Here are some specific examples of ways of Communicating Employment Equity internally:
- All staff meeting to announce the employment equity policy and programme; to explain what it means for the organization and for employees; to explain the rationale for such a programme; to demonstrate the commitment of senior management; to introduce the senior manager responsible for employment equity; and to inform employees about the establishment of an employment equity committee;
- E-mails and phone calls from senior managers to the manager or supervisor in each work area looking for a representative for the employment equity committee;
- Workshops arranged for all staff, facilitated by an external consultant
- On-going information sessions and briefings from employment equity committee members to staff in the areas they represent;
- Information sessions for staff including the presentation of a practical video or DVD illustrating and explaining Employment Equit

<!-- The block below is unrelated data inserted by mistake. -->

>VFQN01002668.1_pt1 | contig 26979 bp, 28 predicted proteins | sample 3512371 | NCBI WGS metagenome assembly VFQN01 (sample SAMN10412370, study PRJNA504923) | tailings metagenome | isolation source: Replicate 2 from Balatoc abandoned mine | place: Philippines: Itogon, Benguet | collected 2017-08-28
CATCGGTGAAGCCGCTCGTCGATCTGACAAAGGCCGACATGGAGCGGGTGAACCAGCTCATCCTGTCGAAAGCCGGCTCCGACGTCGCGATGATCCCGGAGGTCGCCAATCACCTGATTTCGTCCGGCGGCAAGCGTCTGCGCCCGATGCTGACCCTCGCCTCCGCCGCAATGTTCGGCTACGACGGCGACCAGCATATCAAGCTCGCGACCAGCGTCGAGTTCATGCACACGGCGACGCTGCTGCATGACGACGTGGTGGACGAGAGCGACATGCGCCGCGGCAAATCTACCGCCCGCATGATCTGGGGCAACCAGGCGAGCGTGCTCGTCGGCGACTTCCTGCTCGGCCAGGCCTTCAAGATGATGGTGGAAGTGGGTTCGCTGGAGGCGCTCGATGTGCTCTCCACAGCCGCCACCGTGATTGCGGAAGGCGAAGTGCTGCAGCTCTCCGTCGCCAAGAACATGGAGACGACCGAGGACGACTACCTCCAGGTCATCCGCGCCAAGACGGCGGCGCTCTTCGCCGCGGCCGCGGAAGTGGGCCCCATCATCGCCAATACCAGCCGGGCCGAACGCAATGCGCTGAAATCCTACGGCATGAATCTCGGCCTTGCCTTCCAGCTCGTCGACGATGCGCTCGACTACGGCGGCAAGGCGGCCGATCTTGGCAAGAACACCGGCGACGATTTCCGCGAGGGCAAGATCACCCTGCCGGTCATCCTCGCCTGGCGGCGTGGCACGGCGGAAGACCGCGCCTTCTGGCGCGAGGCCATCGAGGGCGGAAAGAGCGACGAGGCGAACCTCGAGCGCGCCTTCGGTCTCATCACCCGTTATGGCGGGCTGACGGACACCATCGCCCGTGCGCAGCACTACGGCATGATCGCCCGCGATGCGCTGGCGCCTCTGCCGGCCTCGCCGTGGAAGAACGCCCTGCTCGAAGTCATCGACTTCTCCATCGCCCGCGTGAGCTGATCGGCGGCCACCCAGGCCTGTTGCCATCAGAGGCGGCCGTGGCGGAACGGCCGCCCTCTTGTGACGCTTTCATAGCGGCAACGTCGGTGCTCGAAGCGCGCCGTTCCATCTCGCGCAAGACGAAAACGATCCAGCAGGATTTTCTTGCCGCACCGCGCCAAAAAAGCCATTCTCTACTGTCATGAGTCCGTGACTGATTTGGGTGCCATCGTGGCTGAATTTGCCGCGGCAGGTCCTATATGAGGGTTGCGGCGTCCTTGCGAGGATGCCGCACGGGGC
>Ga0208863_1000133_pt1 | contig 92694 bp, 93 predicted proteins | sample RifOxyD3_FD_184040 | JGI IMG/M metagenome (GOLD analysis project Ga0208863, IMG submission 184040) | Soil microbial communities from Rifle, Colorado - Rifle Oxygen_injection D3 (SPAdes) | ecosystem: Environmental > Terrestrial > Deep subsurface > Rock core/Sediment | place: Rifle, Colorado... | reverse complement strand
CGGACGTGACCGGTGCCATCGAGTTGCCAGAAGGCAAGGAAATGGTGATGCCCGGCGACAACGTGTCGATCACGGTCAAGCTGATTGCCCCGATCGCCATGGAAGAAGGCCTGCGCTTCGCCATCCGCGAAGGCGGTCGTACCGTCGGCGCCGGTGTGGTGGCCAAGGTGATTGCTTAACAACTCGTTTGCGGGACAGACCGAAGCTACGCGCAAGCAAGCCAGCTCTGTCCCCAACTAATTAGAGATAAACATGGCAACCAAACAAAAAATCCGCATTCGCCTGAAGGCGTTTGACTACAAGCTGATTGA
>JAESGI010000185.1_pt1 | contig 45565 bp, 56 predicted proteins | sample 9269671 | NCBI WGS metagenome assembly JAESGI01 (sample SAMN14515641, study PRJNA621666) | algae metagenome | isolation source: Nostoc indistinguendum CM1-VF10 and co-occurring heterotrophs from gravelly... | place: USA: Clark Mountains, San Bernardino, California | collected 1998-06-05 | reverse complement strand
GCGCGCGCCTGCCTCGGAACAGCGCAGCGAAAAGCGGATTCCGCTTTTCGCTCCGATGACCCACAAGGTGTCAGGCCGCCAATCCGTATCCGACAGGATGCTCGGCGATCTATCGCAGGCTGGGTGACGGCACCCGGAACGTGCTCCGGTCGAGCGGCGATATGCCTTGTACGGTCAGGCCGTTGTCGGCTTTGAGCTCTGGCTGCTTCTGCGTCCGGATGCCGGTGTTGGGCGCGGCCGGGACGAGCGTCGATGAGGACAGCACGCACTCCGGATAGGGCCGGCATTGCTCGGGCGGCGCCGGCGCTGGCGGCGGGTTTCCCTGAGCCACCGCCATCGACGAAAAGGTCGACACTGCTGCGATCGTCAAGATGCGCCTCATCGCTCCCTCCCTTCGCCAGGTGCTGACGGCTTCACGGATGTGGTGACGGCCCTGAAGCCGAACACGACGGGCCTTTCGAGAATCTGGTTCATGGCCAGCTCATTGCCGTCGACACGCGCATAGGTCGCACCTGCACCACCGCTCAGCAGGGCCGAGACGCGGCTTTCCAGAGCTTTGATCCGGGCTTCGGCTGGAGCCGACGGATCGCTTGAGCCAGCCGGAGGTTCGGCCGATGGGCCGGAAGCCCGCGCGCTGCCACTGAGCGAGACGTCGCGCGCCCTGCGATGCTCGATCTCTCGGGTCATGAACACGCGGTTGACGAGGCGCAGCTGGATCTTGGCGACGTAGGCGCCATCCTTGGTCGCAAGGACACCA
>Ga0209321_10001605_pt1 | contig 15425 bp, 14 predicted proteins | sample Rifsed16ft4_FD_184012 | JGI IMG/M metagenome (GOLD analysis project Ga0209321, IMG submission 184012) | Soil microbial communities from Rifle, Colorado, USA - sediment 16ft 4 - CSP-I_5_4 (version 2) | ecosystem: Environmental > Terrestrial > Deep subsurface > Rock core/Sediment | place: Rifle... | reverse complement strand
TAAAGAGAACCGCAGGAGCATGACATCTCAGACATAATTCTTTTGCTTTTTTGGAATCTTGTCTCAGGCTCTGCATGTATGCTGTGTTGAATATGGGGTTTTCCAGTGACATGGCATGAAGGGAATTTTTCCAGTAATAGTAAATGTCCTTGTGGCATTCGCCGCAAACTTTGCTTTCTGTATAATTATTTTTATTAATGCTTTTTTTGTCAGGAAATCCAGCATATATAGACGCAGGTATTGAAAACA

- Management meeting informing managers of the planning process and asking for their input ;
- A summary of the employment systems review and the plan presented at a general staff meeting;
- Quarterly or bi-annual written updates to managers on the progress of the EE implementation plan;
- E-mails and pay-advice inserts from the CEO to all employees reminding them that the organization is committed to fairness and equity, outlining the rationale for the programme, introducing the senior manager responsible for the programme, and summarizing the next steps in the programme;
- General staff meetings at which the CEO and the senior manager responsible for employment equity reiterate the objectives and rationale for the programme;
- Articles in the company newsletter;
- An interactive, dedicated Employment Equity / Transformation page on the company’s intranet, with resources, articles and videos and links to educate staff
- Group discussions, blogs and chats on the company EE chat forum page
Considerations for effective communications:
The term “effective communication” is used in its widest sense to include both oral communication (listening and speaking) as well as written communication (reading and writing). The words `language’ and `literacy’ are often used as a shorthand way of referring to the multiplicity of oral and written communication skills.